Nonbonded bivalence approach to cell-permeable molecules that target DNA sequences

Yuan Ping Pang

Research output: Contribution to journalArticlepeer-review

13 Scopus citations


Polyamides such as the natural antibiotic distamycin A can form binary or ternary complexes with B-DNA. The driving forces and advantages for forming the ternary complexes are not fully understood. The computational studies reported herein suggest that three- and four-ring polyamides have a propensity for forming the same dimer conformations in water as those in their ternary complexes. The pre-dimerization of a polyamide in water facilitates the formation of the ternary complex, making the polyamide more selective, and tighter binding to the minor groove whose minimal width is predetermined by the B-DNA sequence. Relative to the dimer tethered with covalent bonds, the smaller, monomeric polyamide available from reversible dimerization in water makes the molecule inherently more cell permeable. A nonbonded bivalence approach that dimerizes molecules by intermolecular interactions is proposed for improving affinity, selectivity, and cell permeability.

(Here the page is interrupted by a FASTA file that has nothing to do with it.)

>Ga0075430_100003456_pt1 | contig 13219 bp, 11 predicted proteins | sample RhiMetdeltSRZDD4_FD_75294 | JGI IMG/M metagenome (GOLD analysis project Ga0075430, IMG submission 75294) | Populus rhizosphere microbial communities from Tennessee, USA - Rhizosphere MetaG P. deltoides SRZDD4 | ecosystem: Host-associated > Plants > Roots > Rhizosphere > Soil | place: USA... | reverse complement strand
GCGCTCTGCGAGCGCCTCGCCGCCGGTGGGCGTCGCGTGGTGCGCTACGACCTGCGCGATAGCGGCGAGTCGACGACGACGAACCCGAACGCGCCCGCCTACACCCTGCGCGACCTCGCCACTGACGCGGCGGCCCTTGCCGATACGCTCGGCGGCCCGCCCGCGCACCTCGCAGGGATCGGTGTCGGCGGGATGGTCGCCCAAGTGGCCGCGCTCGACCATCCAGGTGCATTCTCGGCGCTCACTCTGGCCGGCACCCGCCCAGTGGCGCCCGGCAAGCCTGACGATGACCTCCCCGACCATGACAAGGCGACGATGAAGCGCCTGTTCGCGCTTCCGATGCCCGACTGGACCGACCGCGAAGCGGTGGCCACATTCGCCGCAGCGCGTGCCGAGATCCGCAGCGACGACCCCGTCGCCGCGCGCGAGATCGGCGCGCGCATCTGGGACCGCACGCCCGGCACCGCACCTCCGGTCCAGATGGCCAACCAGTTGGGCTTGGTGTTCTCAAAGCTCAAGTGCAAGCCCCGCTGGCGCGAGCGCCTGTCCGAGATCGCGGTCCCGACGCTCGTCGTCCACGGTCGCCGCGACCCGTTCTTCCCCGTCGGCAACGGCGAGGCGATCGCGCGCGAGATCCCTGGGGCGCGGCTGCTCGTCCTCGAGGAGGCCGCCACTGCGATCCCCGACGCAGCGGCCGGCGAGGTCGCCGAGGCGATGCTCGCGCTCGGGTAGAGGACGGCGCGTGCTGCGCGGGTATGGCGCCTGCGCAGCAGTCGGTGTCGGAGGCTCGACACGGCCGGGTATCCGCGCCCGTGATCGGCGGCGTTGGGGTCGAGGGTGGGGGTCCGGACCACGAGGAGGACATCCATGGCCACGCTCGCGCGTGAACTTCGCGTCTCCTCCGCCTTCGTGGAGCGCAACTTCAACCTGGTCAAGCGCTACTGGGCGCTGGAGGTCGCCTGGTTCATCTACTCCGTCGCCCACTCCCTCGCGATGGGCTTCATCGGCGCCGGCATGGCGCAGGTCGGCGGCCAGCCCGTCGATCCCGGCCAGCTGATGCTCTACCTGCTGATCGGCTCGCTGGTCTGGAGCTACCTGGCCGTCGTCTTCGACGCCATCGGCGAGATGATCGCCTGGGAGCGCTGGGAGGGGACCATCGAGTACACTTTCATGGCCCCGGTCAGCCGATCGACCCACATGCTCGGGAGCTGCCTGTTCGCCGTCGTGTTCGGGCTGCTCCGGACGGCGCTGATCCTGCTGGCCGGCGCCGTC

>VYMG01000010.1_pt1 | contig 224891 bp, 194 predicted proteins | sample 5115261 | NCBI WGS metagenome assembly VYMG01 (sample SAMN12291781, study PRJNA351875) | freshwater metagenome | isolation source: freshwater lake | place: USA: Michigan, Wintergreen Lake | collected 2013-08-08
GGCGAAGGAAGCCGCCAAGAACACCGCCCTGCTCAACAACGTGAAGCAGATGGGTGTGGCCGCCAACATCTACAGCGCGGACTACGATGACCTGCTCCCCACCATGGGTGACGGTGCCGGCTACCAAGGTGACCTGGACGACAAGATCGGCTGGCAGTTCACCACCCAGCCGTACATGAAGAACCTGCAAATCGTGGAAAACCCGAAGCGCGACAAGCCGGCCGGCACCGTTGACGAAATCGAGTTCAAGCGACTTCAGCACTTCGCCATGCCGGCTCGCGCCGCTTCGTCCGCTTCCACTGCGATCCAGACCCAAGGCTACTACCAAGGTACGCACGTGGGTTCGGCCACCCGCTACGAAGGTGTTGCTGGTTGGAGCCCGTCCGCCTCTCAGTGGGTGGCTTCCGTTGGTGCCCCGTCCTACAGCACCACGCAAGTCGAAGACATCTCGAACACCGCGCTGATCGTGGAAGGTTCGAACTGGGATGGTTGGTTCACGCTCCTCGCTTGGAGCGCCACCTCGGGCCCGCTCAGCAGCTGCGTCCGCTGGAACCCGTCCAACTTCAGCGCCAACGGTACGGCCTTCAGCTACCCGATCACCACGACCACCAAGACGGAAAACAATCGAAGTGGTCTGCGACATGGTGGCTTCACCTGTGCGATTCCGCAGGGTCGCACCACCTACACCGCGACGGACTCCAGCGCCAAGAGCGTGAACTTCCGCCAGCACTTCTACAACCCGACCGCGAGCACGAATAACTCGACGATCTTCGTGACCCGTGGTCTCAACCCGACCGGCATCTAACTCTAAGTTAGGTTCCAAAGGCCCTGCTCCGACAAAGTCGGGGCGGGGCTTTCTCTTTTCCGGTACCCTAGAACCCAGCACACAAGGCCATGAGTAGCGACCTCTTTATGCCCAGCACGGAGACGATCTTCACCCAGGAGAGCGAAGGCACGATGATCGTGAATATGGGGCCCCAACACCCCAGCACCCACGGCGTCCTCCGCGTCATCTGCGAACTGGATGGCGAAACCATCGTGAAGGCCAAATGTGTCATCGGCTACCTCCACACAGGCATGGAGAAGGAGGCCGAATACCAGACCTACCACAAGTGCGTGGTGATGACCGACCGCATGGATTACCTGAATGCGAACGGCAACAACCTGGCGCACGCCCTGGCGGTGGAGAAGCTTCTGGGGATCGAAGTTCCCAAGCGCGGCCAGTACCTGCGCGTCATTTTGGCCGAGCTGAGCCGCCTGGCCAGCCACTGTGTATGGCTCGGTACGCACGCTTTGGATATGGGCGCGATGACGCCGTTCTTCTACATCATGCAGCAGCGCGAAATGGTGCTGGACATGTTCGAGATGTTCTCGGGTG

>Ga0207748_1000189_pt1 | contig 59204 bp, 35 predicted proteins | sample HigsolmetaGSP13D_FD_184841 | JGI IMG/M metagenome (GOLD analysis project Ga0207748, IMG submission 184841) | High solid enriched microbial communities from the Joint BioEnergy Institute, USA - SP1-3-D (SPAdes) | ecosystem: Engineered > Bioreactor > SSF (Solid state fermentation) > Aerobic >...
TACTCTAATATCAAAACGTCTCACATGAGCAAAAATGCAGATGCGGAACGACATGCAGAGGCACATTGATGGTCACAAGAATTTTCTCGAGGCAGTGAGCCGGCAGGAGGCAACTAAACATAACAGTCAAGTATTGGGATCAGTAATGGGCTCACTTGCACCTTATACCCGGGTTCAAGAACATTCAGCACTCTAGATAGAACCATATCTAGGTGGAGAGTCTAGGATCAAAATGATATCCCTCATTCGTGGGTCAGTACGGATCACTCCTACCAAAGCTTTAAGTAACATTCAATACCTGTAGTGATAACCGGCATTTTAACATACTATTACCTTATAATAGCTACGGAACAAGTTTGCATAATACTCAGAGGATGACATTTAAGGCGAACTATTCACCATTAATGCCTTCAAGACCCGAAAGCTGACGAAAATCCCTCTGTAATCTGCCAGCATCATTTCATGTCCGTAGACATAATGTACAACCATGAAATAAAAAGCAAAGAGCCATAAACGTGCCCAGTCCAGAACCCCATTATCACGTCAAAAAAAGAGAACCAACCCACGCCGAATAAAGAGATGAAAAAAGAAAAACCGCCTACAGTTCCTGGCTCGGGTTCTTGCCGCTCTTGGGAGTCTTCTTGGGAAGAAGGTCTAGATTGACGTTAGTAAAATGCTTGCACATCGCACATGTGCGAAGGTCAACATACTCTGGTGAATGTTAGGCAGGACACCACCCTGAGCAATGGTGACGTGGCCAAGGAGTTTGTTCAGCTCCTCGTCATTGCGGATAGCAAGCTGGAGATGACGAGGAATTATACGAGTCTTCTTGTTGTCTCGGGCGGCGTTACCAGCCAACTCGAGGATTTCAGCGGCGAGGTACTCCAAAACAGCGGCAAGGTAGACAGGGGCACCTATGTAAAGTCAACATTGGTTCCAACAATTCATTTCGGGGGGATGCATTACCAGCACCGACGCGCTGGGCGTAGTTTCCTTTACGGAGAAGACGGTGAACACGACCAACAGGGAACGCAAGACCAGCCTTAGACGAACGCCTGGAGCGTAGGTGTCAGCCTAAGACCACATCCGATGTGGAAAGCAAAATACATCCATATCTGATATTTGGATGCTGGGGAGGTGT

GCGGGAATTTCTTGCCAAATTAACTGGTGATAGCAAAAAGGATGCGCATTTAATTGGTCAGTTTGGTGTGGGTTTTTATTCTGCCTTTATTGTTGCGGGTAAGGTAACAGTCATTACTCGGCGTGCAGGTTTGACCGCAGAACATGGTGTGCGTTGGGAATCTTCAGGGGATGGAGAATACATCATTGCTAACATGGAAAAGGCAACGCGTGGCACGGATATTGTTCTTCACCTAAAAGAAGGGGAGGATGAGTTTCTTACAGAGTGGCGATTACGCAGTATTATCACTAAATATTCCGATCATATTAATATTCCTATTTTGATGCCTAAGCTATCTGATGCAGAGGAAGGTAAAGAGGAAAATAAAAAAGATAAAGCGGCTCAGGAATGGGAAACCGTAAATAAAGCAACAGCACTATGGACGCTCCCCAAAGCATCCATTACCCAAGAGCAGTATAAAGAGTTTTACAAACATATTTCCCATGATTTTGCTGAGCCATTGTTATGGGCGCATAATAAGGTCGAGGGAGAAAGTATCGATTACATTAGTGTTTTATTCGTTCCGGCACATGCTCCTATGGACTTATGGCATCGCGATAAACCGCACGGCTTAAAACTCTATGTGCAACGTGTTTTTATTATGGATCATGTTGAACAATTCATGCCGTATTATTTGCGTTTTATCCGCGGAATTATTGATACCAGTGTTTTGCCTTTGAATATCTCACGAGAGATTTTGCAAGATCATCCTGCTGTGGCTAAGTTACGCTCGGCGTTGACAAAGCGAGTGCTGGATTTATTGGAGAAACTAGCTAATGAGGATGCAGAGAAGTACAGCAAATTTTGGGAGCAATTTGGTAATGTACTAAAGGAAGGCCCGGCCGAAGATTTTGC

Original languageEnglish (US)
Pages (from-to)3063-3068
Number of pages6
JournalBioorganic and Medicinal Chemistry
Issue number11
StatePublished - Jun 1 2004


  • Antibiotics
  • Distamycin A
  • Lexitropsins
  • Polyamides

ASJC Scopus subject areas

  • Biochemistry
  • Molecular Medicine
  • Molecular Biology
  • Pharmaceutical Science
  • Drug Discovery
  • Clinical Biochemistry
  • Organic Chemistry


Dive into the research topics of 'Nonbonded bivalence approach to cell-permeable molecules that target DNA sequences'. Together they form a unique fingerprint.

Cite this